The surgeon general's recent mental health warning is something business leaders and managers shouldn't ignore, according to a leading diversity consultant
- Last week, the
surgeon generalpublished a report on the "devastating" state of youth mental health.
- The report is a reminder that many American workers are struggling too and that CEOs can help.
In a 53-page report published last week, the US surgeon general general issued a notice on the "devastating" state of mental health, saying it would be a "tragedy" to ignore it. While the surgeon general's words focused on people under the age of 24, Americans of all ages are struggling with mental health issues.
According to Jill Houghton, the CEO of the nonprofit and diversity consultancy
"We have a real opportunity and responsibility in business to acknowledge that we are all touched by mental health," Houghton told Insider. "Mental health is a disability issue, and we need to prioritize it."
One out of five Americans struggle with their mental health, per the CDC. But despite the prevalence of mental health issues in America, many CEOs refrained from speaking up about it until the pandemic gave the issue more prominence. Top companies, from Starbucks to PwC, expanded their mental health benefits to include such services as free counseling sessions and more paid time off. But Houghton argues there's still work to be done.
"Business has an opportunity to be more inclusive, and to really raise that conversation and create that culture where people can bring their whole authentic selves to the workplace," Houghton said during a recent Insider panel event.
Seizing the moment
Houghton and her team at Disability:In are encouraging leaders to sign public commitments to focus on hiring, retaining, and promoting people with disabilities. They're also working with CEOs, chief diversity officers, and chief human-resource officers behind the scenes by analyzing their policies through the Global Equality Index, which gives leaders scores on how inclusive they are.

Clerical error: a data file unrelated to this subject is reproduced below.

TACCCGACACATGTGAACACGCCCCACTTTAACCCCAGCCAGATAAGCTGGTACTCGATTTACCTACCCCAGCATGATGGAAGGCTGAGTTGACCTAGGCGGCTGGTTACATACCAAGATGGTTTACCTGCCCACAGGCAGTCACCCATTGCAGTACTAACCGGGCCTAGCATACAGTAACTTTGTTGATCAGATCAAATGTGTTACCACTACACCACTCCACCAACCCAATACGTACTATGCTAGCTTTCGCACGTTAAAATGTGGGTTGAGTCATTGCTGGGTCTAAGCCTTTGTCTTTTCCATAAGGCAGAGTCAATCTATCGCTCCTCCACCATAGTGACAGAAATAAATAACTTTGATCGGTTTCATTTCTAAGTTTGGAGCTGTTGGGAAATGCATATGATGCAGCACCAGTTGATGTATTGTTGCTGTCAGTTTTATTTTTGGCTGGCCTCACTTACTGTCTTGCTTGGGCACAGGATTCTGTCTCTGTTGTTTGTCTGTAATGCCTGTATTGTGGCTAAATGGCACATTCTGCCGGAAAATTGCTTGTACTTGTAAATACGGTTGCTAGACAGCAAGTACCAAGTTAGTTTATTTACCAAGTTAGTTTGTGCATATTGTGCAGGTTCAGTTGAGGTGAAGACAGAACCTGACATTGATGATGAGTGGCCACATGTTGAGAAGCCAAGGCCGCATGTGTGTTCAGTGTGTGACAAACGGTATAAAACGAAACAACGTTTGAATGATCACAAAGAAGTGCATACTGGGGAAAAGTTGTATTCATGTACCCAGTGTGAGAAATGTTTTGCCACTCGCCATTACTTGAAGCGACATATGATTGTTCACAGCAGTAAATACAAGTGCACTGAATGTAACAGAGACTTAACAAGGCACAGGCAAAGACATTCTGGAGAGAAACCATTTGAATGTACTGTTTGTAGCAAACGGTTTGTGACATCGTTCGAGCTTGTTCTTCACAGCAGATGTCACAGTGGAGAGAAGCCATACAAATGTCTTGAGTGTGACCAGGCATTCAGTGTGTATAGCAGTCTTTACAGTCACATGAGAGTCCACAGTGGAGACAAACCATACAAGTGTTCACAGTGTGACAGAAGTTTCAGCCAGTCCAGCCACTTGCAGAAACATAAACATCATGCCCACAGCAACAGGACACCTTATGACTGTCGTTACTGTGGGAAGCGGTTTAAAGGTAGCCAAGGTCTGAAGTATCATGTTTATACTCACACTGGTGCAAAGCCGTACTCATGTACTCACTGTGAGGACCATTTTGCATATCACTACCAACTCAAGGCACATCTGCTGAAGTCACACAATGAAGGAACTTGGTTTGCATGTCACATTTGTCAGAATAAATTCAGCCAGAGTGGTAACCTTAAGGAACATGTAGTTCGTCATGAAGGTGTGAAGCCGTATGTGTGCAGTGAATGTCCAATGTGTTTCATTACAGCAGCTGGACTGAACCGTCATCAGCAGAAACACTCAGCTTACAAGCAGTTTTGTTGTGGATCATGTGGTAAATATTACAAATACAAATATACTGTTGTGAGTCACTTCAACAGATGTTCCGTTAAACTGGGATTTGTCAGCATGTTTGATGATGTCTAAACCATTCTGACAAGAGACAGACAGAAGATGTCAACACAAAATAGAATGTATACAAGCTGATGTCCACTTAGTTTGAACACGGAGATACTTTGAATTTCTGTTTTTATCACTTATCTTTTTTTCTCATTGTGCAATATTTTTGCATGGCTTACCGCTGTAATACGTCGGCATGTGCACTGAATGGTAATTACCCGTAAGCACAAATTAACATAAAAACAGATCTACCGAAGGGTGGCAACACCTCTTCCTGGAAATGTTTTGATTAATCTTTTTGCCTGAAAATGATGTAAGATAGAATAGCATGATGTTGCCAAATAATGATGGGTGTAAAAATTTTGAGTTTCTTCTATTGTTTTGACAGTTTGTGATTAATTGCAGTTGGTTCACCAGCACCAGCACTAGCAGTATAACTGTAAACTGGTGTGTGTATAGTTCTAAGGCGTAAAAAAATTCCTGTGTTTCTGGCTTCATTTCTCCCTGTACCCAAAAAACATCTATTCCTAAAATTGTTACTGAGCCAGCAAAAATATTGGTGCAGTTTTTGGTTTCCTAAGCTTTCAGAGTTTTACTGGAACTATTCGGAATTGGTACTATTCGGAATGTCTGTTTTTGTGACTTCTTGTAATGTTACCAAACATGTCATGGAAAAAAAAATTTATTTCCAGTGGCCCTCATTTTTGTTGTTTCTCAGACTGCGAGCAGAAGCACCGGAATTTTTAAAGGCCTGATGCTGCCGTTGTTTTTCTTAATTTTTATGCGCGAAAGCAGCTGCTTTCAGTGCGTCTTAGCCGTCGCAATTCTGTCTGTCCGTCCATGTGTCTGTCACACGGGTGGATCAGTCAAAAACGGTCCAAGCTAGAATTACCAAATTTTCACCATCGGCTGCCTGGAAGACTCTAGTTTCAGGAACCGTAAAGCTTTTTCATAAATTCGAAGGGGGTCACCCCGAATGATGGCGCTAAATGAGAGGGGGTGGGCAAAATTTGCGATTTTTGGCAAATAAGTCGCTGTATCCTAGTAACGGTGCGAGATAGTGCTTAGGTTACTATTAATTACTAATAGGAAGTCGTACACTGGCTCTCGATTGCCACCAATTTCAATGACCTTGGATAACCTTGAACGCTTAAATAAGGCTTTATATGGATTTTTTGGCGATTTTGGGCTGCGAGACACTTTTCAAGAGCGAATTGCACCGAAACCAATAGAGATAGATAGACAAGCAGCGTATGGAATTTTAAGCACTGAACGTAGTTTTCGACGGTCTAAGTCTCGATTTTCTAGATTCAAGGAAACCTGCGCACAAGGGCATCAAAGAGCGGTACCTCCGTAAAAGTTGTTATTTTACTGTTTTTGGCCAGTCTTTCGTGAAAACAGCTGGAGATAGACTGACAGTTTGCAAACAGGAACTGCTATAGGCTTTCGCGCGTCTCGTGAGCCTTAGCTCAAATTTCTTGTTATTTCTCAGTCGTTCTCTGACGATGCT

Dorothy Garcia, senior manager of Disability:In's Global Equality Index, said there's been a positive trend over the last two years. She also said the pandemic, the 2020 reckoning around race and diversity, and 2021's Great Resignation have driven several executives to seek out her work.
"The Great Resignation is really driving employers to take a look at this new talent pool of disabled employees and say, 'What can we do to attract more of this pool? What can we do to make ourselves a more inclusive company?'" Garcia said.
In addition to recognizing the importance of retaining talent, CEOs are beginning to understand the business case for advancing
According to 2018 research by Accenture and Disability:In, companies with highly inclusive disability policies (like remote and flexible work options and recruiting plans to hire people with disabilities) achieved 28% higher revenue, double the net income, and 30% higher economic profit margins over a four-year period than their peers.
But the surgeon general's warning on youth mental health is a sign that more work needs to be done, especially for the workers of tomorrow, according to Houghton. She suggests CEOs add more mental health benefits, prioritize flexible and remote work, and speak on the topic to reduce stigma.
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